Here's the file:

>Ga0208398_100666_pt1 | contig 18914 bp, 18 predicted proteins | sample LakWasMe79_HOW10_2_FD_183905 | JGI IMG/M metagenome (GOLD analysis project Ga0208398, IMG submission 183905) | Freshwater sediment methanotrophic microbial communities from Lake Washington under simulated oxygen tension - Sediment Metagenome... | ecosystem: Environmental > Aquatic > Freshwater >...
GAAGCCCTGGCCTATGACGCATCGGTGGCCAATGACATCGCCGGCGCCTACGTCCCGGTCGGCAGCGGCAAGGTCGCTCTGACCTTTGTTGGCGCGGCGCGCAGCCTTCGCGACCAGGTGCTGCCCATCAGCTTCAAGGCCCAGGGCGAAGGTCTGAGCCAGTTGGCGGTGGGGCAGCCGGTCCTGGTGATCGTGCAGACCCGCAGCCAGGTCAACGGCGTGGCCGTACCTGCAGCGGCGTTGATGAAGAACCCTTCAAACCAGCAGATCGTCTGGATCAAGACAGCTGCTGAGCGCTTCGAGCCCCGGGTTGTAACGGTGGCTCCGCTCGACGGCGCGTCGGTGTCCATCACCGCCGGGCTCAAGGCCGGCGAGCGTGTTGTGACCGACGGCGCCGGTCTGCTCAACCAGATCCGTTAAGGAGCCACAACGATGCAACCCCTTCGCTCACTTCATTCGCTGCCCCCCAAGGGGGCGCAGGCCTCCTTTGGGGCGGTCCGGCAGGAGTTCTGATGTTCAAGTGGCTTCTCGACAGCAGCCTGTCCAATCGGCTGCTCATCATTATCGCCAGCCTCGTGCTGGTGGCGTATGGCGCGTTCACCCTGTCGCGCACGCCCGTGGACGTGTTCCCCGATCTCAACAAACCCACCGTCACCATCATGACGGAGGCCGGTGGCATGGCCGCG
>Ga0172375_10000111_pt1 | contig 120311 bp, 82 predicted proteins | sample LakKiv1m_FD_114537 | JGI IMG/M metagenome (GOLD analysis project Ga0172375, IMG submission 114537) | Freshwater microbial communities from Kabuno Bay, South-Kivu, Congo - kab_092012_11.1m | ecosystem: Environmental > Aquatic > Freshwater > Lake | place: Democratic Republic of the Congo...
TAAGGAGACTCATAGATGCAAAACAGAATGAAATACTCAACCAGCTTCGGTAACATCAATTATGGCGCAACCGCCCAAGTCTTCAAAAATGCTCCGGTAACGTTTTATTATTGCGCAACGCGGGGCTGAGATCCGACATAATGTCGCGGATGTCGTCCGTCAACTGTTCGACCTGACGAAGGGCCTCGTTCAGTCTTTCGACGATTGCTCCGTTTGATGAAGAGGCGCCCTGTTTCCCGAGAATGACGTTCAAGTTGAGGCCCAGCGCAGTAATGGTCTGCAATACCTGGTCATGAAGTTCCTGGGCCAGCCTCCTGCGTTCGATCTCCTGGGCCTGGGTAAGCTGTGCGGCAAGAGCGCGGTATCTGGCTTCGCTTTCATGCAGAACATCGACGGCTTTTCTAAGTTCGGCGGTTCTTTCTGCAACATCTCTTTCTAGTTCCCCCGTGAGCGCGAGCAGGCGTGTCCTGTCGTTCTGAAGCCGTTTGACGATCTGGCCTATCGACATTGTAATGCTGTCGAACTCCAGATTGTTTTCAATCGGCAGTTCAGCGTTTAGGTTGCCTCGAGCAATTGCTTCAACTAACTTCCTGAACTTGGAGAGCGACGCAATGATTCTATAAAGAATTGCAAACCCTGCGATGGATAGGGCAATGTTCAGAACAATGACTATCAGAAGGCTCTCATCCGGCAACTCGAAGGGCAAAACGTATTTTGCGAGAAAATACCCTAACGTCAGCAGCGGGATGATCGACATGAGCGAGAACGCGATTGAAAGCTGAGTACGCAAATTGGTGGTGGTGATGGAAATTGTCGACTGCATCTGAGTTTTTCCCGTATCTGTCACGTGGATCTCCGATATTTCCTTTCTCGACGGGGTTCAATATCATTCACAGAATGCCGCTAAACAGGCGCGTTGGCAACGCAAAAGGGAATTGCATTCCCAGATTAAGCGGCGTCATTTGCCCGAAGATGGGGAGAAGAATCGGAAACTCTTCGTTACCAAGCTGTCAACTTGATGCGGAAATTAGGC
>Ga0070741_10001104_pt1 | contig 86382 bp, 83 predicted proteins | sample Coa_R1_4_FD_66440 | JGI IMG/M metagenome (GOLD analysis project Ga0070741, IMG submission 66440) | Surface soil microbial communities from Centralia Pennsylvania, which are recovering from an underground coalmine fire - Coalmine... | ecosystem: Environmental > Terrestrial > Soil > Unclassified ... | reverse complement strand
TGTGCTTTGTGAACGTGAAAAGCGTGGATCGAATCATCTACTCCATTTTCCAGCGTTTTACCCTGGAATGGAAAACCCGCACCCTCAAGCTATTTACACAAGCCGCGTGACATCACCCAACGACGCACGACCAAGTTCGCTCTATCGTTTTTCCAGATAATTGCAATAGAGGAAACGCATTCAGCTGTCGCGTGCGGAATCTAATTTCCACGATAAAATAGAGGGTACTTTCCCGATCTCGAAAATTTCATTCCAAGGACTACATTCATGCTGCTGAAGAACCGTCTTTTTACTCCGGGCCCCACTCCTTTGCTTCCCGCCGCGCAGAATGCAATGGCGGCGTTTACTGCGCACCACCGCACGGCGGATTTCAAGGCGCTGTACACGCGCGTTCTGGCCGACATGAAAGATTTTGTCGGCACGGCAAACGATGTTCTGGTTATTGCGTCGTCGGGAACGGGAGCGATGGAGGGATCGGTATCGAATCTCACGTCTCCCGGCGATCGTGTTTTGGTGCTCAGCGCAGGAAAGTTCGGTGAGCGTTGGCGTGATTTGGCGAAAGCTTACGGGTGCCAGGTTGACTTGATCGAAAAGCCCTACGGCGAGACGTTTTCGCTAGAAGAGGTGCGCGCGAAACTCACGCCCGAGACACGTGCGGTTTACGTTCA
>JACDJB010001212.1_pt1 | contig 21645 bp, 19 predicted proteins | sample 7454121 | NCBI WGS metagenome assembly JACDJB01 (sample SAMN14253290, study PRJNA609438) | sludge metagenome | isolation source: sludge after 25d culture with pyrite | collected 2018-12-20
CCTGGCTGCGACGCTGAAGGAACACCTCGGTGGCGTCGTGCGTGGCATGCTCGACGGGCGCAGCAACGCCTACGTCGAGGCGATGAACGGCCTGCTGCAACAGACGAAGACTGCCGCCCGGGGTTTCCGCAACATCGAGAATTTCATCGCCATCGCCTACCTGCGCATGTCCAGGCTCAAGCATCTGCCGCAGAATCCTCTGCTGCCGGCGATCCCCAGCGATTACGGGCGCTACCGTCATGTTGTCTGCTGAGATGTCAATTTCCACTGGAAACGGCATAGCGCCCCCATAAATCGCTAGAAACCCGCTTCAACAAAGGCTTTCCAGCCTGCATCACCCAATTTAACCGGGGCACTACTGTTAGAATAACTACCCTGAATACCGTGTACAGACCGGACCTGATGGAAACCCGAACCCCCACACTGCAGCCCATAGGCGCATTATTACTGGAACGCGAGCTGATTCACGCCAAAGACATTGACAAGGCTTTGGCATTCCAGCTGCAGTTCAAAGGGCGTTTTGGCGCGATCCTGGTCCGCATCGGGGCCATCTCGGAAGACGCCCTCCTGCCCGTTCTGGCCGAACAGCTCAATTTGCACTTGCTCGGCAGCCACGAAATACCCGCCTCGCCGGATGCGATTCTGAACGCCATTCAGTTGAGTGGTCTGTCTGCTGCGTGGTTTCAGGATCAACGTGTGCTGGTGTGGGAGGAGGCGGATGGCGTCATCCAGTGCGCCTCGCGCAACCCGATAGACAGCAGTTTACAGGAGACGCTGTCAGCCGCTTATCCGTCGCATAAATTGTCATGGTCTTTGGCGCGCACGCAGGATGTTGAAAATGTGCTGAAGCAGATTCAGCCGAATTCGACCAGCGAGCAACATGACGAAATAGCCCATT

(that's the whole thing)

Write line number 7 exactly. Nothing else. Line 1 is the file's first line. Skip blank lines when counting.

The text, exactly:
>JACDJB010001212.1_pt1 | contig 21645 bp, 19 predicted proteins | sample 7454121 | NCBI WGS metagenome assembly JACDJB01 (sample SAMN14253290, study PRJNA609438) | sludge metagenome | isolation source: sludge after 25d culture with pyrite | collected 2018-12-20